My experience (and I do have some actual experience with wikis at our school) has been that teachers like wikis simply because it allows them to easily make new pages and add content.
Like everything else, it would take a constant push to get people to actually use a wiki consistently. It would pretty much need to be someone’s job.
Wikis also take a lot of gardening. Constant pruning and reorganizing. That also needs to be someone’s job.
The collaborative aspect of wikis is conceptually difficult for teachers to grasp and dicey in the political structure of a school. At best you end up with inline comments, which ultimately have to be edited into the text of discarded by the gardener.
I’m glad someone has some actual experience to draw on. Now all we need is a job description for the “Blog Wiki RSS Pusher” position. (I’d apply…)
Somewhat ironically, Dan Gillmor released Chapter 7 of his book today and it deals with, what else, Wikis. In fact, it’s one of the clearer overviews of the technology that I’ve read, and it’s motivated me to think seriously about maybe doing some wiki-ing at wikitravel.org. (Hey, maybe I could enlist a whole bunch of people who live in Hunterdon County to add to and edit my beginning entry at some point.)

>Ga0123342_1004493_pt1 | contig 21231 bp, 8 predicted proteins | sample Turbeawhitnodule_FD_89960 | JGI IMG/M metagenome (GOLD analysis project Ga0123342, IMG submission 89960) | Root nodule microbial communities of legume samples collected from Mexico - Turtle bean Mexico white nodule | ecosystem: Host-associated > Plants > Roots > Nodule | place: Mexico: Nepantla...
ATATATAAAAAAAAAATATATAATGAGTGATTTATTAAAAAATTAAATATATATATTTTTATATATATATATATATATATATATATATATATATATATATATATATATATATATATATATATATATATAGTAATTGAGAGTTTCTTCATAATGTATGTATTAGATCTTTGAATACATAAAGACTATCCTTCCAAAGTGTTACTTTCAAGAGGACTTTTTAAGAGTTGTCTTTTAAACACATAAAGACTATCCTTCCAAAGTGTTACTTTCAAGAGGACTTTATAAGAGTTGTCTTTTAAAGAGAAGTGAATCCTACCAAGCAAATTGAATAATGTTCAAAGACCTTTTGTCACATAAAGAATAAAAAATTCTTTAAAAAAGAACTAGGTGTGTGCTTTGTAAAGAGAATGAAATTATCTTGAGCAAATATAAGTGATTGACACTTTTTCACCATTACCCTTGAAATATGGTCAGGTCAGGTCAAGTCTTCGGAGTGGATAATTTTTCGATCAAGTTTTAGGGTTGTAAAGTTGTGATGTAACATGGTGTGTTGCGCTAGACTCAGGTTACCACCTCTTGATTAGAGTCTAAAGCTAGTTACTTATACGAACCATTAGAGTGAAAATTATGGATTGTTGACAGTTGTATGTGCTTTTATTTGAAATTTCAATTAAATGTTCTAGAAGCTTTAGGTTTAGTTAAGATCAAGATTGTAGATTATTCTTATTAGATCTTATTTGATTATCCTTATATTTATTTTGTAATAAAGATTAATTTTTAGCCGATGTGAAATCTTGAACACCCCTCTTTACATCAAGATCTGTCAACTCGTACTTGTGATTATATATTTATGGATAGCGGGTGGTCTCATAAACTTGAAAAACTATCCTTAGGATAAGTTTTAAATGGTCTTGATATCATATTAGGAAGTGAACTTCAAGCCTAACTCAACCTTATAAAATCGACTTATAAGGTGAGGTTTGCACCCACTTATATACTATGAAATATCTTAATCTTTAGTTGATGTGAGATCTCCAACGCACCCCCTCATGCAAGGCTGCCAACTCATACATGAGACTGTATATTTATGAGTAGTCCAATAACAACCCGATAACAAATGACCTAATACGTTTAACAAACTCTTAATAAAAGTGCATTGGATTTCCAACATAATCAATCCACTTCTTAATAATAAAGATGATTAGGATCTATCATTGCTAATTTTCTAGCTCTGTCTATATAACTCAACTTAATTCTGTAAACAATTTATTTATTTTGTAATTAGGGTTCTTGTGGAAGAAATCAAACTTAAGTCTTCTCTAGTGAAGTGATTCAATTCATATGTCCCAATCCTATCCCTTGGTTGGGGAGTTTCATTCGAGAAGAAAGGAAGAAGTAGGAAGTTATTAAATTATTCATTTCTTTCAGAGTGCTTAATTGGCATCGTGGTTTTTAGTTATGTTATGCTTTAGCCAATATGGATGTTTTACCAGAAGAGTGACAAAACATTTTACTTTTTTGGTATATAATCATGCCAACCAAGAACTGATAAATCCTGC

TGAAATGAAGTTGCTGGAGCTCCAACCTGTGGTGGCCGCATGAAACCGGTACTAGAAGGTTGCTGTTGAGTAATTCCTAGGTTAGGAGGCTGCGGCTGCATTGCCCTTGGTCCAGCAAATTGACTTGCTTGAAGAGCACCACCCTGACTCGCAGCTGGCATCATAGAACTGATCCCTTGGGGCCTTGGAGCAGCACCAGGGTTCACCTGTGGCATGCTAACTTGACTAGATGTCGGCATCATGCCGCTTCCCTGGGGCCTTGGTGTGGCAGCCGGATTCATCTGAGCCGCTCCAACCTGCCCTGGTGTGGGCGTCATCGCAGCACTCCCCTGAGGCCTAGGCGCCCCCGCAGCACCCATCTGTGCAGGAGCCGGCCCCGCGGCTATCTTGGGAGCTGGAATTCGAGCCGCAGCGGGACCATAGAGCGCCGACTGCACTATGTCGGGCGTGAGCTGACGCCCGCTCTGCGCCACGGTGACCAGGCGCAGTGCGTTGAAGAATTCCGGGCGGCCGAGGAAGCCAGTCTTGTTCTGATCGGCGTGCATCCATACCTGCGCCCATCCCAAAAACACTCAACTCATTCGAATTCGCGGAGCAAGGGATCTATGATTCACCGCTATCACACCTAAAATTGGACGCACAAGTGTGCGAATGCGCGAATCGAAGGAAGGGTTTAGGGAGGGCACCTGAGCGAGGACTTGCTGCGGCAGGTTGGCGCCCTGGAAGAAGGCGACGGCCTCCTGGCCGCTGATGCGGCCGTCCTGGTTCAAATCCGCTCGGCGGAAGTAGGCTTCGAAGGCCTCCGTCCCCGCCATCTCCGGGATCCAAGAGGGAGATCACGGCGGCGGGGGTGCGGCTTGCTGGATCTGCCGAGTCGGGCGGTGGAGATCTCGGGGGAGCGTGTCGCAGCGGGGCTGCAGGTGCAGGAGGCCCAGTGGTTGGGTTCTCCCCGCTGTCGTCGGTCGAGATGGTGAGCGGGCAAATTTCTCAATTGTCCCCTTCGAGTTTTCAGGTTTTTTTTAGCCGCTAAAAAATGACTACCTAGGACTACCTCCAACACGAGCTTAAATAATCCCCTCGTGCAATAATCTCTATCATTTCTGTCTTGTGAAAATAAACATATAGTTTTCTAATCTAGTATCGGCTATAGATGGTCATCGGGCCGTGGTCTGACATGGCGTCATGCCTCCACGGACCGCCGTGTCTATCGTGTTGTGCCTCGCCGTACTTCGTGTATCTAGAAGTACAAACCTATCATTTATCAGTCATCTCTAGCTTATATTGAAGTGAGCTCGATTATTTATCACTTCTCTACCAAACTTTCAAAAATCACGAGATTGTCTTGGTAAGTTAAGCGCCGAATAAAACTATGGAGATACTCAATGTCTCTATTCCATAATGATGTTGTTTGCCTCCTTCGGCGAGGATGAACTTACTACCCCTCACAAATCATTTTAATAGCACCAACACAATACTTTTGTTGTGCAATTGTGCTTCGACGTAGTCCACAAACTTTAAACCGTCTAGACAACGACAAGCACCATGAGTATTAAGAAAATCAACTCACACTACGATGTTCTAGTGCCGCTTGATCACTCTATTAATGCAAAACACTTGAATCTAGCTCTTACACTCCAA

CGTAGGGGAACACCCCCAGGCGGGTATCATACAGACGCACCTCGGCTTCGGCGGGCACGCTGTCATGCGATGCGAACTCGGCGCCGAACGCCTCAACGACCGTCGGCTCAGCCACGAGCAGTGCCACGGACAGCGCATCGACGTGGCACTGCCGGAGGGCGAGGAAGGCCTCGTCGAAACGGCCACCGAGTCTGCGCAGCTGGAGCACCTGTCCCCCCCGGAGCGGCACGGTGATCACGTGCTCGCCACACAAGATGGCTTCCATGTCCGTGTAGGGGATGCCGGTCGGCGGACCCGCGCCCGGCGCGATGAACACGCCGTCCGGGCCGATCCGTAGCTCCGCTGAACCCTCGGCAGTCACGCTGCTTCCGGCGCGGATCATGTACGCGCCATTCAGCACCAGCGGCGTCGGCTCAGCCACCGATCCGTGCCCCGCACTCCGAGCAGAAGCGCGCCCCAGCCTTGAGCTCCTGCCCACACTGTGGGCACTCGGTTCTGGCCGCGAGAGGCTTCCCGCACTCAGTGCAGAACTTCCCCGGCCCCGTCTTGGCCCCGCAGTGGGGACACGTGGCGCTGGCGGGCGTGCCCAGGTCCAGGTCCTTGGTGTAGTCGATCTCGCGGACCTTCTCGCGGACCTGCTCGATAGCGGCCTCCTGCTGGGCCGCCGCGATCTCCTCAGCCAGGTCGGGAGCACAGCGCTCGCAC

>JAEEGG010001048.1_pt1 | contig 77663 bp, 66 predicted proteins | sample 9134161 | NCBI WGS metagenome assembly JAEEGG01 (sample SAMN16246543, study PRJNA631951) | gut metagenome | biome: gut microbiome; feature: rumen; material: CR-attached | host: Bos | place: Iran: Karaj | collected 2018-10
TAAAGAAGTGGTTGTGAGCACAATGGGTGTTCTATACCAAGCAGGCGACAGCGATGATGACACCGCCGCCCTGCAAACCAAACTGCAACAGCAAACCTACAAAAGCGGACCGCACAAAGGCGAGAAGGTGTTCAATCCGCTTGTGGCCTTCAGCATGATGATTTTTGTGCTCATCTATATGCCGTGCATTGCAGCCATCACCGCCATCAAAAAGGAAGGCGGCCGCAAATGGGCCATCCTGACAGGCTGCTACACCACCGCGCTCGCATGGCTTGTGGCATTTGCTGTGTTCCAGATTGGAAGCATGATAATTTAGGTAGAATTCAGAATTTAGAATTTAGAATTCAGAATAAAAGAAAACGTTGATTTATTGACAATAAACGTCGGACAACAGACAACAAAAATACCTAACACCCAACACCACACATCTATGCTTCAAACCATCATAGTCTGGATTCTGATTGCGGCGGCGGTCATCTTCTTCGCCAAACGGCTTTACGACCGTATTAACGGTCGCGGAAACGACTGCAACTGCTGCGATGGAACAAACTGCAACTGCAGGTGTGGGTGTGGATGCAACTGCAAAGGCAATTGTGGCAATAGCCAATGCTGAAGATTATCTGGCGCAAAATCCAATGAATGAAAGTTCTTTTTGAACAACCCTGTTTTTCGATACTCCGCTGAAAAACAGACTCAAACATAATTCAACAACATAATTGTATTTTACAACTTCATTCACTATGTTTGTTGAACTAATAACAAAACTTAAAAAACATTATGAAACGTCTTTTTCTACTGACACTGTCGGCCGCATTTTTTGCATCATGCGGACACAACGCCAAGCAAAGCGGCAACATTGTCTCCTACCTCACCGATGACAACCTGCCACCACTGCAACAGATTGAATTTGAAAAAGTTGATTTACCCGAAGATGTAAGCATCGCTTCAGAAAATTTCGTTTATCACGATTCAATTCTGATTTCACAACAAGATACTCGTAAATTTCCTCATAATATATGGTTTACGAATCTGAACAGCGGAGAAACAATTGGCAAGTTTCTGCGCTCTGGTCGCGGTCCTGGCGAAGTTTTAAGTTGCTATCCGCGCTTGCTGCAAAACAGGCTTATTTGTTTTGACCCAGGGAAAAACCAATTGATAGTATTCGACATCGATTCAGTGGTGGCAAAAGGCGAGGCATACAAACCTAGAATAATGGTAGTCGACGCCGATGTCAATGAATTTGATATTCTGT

Anyway, here’s a pretty insightful passage from the book:
It defies first-glance assumptions. After all, one might imagine, if anyone can edit anything, surely cyber-vandals will wreck it. Surely flame wars over article content will stymie good intentions. And, of course, the articles will all be amateurish nonsense. Right? Well, not necessarily. The open nature of Wikipedia has been its greatest resource, and it has emerged as a credible resource…Similarly, Wikipedia draws strength from its volunteers who catch and fix every act of online vandalism. When the vandals learn that someone will repair their damage within minutes, and therefore prevent the damage from being visible to the world. In such an environment, the bad guys tend to give up and move along to more vulnerable places.
It’s a pretty appealing picture…but I still wonder if it would work with kids…but apparently Aaron Campbell has not doubts.
And did I know about this? Wikibooks…”free, open content textbooks and other classroom texts.”